When nurses get sick, the chances are they will try to shake it off and go back to work. Whether it’s due to management’s demand to ‘do more with less’ or the belief that their work is indispensable, many nurses clock in despite being ill or unfit to work – a state referred to as presenteeism.1
Nurses get sick, not only from exposure to infections, but also due to the physical and psychological demands of the job. Research discussed at the Division of Occupational Health Psychology Conference in January 2016 indicates presenteeism is particularly prevalent in primary care nursing and leadership roles. It is a huge healthcare concern highlighted by research conducted by the Sainsbury’s Centre for Mental Health that found that presenteeism is costlier than absenteeism.2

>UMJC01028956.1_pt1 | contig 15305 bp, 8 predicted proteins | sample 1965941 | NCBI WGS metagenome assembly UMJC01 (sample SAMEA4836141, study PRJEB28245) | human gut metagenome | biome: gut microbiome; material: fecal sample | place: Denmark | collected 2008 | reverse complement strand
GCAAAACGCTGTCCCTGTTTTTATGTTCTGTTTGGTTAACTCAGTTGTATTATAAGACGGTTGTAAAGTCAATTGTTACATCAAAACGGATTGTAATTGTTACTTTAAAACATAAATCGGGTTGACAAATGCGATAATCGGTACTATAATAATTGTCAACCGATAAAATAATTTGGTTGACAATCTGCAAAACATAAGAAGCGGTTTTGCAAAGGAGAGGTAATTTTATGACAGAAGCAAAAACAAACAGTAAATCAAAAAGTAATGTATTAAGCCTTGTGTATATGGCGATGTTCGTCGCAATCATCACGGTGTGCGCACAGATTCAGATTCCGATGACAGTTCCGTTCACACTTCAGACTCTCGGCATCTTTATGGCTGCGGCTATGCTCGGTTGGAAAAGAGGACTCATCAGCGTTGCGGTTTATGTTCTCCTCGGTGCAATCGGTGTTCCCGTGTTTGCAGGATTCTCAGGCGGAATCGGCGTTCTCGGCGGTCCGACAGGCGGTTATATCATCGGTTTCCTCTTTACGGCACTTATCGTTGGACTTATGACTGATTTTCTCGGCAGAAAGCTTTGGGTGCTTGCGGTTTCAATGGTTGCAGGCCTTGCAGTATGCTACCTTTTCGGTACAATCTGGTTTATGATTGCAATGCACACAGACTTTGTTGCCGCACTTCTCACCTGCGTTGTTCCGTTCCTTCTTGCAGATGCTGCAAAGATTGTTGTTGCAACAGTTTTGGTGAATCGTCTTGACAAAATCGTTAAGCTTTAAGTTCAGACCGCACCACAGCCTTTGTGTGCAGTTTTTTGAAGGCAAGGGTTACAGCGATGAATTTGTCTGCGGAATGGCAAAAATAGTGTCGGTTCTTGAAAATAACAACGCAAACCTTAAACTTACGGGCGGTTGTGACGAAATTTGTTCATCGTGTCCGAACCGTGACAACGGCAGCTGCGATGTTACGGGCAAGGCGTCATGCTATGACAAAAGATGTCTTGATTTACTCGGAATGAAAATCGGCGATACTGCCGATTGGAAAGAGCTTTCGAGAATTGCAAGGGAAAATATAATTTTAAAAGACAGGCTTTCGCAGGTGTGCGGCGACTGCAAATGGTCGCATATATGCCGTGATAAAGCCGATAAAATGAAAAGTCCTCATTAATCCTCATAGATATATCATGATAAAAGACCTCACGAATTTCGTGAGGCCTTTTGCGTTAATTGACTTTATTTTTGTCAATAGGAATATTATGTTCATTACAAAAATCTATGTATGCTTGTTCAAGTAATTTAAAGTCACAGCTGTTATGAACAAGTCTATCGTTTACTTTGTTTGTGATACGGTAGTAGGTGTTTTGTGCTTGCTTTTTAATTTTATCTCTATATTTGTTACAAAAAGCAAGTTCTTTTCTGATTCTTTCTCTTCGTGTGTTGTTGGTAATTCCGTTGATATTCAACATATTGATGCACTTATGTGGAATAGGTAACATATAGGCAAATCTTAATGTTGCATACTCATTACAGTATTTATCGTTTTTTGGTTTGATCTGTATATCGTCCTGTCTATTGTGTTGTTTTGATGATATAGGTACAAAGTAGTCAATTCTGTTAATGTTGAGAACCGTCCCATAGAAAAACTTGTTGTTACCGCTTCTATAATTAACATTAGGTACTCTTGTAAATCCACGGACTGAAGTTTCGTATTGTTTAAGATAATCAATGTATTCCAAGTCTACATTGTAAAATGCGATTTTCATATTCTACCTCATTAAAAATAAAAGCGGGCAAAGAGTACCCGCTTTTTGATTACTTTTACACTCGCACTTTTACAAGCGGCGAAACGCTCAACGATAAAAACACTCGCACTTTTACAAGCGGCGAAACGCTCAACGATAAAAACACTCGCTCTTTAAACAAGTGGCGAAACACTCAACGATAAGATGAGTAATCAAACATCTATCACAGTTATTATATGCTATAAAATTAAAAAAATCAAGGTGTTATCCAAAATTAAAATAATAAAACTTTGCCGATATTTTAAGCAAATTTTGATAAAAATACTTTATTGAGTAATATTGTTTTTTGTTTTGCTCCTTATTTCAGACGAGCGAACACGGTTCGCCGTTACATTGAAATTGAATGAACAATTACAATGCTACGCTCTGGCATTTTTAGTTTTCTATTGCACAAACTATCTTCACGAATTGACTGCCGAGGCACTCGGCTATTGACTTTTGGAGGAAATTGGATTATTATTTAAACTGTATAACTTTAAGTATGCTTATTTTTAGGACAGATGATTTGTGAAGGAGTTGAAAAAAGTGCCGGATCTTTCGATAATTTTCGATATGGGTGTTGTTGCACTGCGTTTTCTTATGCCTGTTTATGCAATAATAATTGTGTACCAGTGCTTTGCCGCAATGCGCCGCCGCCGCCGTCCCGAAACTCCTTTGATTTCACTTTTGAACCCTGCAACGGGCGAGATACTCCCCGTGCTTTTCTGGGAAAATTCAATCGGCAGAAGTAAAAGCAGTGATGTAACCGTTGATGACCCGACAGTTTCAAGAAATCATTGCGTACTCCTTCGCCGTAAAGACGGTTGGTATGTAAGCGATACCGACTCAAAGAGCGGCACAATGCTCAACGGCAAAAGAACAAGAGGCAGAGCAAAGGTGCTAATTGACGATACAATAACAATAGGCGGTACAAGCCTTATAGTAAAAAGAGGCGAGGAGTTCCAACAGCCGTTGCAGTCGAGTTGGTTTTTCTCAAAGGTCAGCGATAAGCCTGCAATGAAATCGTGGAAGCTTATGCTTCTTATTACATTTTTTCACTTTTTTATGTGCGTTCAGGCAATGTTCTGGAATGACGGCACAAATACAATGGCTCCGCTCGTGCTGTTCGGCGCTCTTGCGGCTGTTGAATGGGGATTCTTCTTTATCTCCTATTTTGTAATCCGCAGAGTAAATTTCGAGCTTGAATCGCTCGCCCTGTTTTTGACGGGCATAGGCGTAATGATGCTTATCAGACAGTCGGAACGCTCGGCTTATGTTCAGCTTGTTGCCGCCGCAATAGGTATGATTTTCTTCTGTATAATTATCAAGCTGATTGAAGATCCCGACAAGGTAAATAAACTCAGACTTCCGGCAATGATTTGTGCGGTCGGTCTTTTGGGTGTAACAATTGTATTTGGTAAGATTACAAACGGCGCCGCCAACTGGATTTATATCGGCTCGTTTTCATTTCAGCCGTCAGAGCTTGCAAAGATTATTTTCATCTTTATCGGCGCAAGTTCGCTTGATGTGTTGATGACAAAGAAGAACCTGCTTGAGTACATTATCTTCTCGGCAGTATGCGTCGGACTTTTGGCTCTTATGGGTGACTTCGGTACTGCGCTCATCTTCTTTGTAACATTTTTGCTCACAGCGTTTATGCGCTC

Pressure put on nurses to work when they are unwell is, in fact, counterproductive for employers not only due to later absence resulting from burnout, but also due to the financial costs of presenteeism-associated errors. This article explores the problem of presenteeism and helps nurses identify when they should and shouldn’t be attending work – and how to avoid the guilt of unavoidable absence.